The Biggest Secret of All in Finding a Good Rental Apartment…

… is this: the right attitude. Have the right attitude and you’ll find the right place. Have the wrong attitude, and your hunt for an apartment can be difficult. But what do I mean by “the right attitude”?

To a landlord, renting apartments is a business, no more, no less. If you don’t pay the rent, the landlord loses money. If you damage the apartment, the landlord loses money by having to make repairs. If you’re a bad neighbor, the landlord can lose other tenants because of your behavior. For small landlords, it doesn’t take too many nonpaying or destructive or disruptive tenants to put their business in financial jeopardy.

The “right attitude” for you is to let the landlord know that you understand their business. Let the landlord know that paying the rent on time is of paramount importance to you. Let the landlord know you’ll be a good neighbor, and that you’ll take good care of their apartment. No troublemaker here!

You will also convey the right attitude by dressing well, by being polite to everyone you meet, and by being prepared with all of your necessary paperwork when you visit apartments. Take this advice, and you will be ahead of most renters.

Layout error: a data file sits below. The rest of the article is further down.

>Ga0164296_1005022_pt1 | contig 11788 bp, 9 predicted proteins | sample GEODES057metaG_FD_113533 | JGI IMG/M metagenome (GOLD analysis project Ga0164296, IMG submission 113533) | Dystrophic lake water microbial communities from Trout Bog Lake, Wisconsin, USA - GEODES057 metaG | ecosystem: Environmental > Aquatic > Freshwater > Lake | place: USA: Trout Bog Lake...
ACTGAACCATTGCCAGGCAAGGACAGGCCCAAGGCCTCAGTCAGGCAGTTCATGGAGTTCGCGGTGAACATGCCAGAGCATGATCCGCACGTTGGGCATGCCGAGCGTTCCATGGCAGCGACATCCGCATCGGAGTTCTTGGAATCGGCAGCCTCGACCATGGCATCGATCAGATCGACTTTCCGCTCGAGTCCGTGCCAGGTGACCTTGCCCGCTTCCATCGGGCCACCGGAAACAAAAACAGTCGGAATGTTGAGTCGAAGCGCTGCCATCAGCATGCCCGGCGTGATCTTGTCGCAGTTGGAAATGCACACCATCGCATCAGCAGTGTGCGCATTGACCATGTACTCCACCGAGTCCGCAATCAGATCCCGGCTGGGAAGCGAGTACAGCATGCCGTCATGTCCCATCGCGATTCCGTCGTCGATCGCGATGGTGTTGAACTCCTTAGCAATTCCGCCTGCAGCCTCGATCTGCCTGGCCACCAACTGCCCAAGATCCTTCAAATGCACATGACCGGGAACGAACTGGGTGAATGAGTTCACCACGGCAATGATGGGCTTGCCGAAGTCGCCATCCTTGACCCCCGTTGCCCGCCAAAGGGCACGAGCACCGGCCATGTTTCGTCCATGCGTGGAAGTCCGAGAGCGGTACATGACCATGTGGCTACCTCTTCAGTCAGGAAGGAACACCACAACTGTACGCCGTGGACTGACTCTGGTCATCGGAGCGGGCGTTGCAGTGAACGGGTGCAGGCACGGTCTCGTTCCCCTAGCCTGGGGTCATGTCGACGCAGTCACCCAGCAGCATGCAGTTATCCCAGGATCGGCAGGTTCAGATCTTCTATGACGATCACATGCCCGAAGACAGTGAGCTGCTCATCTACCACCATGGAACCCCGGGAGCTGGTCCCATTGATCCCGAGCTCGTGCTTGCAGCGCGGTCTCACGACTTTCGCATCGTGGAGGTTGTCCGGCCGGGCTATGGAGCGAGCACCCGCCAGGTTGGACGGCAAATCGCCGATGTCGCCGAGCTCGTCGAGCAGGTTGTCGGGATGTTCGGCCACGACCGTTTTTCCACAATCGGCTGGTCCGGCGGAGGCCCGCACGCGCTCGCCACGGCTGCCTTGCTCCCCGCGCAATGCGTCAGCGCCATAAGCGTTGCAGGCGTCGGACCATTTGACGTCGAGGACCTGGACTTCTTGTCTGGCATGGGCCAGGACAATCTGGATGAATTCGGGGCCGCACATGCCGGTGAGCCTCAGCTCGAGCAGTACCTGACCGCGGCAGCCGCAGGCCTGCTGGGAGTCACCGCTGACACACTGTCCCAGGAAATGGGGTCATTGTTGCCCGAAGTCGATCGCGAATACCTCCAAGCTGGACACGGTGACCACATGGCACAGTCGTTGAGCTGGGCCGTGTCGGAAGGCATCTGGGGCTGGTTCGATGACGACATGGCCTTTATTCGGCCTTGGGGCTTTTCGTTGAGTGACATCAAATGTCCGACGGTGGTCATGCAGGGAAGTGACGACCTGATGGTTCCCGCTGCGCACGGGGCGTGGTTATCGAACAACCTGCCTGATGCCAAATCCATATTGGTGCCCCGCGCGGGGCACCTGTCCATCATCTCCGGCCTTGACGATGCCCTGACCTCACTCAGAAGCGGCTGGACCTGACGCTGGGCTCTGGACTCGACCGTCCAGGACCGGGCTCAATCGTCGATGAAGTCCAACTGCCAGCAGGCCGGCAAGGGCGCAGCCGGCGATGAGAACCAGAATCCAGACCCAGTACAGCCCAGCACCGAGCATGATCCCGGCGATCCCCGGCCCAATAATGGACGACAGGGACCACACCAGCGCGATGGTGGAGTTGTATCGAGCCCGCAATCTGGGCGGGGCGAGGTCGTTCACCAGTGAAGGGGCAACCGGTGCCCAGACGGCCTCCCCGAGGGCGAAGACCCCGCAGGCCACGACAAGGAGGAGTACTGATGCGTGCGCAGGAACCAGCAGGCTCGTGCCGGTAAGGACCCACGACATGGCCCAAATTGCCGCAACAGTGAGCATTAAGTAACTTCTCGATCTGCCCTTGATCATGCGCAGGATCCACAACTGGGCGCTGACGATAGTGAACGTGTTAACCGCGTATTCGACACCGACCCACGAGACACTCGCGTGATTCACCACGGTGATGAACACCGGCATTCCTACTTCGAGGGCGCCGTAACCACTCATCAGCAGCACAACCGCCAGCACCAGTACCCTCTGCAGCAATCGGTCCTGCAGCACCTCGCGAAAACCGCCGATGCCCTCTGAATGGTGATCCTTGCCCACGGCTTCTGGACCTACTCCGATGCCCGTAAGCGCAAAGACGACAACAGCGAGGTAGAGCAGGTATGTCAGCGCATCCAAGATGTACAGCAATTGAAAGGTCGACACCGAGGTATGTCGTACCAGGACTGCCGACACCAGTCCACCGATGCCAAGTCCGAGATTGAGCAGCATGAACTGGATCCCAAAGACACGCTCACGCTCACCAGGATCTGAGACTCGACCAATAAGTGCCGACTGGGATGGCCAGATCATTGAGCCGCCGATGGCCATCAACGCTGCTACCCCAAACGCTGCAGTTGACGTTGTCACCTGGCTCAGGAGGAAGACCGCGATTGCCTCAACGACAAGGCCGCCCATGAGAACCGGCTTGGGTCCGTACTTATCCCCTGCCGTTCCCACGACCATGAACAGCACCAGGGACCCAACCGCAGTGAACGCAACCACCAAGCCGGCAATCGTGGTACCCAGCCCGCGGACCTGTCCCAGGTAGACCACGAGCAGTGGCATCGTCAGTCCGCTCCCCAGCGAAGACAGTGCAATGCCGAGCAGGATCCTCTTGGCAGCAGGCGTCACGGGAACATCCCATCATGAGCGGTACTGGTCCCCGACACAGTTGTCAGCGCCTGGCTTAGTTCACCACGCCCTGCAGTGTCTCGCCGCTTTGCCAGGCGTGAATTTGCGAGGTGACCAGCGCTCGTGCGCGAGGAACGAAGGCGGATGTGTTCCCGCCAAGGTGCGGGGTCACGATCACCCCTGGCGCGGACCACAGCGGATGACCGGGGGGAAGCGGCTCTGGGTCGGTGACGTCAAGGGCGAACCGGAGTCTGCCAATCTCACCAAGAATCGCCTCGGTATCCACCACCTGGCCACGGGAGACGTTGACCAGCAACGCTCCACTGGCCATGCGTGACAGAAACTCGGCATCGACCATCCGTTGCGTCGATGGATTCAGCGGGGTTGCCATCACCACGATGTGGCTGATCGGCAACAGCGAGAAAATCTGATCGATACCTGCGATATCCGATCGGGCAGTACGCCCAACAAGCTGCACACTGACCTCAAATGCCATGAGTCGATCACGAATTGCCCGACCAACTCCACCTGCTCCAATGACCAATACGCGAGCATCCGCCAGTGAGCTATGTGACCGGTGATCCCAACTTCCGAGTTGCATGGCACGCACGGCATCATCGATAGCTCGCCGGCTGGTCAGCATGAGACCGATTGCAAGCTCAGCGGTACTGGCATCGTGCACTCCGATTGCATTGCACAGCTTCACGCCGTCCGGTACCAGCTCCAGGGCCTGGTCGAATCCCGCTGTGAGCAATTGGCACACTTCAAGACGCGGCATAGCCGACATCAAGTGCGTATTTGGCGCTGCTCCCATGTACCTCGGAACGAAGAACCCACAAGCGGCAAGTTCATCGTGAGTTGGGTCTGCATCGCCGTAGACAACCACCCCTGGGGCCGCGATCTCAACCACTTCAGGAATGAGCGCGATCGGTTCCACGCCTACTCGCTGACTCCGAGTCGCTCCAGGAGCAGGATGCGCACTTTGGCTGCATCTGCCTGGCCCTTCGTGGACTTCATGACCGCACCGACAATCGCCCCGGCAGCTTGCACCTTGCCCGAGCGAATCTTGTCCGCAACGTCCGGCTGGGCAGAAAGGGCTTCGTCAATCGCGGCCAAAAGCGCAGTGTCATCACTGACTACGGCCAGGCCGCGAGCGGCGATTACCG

There are more terrific tips and hints available to you in “Essential Guide for Smart Renters”. I know of no better free compilation of information about finding a rental apartment in New York City. Go take a look right now!

Spotting Fake Apartment Ads on Craigslist

The rental market in New York City is one of the most competitive markets in the world. There are fewer apartments on the market at any given time than the vast number of people who are looking to rent one. This has made websites like Craigslist a breeding ground for fraud. These fake listings are so pervasive; it is likely that 90% of the ads you click on aren’t real.